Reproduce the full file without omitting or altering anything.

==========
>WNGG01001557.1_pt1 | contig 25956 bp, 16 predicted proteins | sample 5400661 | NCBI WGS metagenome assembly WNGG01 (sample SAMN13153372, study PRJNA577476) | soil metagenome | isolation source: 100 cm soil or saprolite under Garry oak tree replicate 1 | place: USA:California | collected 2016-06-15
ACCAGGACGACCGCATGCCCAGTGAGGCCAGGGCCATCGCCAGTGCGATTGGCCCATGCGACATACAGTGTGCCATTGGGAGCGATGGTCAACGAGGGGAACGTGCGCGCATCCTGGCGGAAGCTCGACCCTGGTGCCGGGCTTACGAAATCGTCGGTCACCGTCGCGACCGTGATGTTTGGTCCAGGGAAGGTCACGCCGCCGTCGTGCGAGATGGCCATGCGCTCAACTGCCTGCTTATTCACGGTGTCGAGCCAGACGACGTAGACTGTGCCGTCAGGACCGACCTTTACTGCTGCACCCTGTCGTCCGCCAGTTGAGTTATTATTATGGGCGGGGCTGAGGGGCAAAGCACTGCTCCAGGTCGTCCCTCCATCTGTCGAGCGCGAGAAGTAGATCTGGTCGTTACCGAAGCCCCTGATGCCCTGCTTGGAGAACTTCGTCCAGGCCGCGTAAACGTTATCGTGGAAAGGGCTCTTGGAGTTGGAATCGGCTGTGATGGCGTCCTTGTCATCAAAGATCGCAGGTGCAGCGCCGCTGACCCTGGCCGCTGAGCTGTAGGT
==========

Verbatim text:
>WNGG01001557.1_pt1 | contig 25956 bp, 16 predicted proteins | sample 5400661 | NCBI WGS metagenome assembly WNGG01 (sample SAMN13153372, study PRJNA577476) | soil metagenome | isolation source: 100 cm soil or saprolite under Garry oak tree replicate 1 | place: USA:California | collected 2016-06-15
ACCAGGACGACCGCATGCCCAGTGAGGCCAGGGCCATCGCCAGTGCGATTGGCCCATGCGACATACAGTGTGCCATTGGGAGCGATGGTCAACGAGGGGAACGTGCGCGCATCCTGGCGGAAGCTCGACCCTGGTGCCGGGCTTACGAAATCGTCGGTCACCGTCGCGACCGTGATGTTTGGTCCAGGGAAGGTCACGCCGCCGTCGTGCGAGATGGCCATGCGCTCAACTGCCTGCTTATTCACGGTGTCGAGCCAGACGACGTAGACTGTGCCGTCAGGACCGACCTTTACTGCTGCACCCTGTCGTCCGCCAGTTGAGTTATTATTATGGGCGGGGCTGAGGGGCAAAGCACTGCTCCAGGTCGTCCCTCCATCTGTCGAGCGCGAGAAGTAGATCTGGTCGTTACCGAAGCCCCTGATGCCCTGCTTGGAGAACTTCGTCCAGGCCGCGTAAACGTTATCGTGGAAAGGGCTCTTGGAGTTGGAATCGGCTGTGATGGCGTCCTTGTCATCAAAGATCGCAGGTGCAGCGCCGCTGACCCTGGCCGCTGAGCTGTAGGT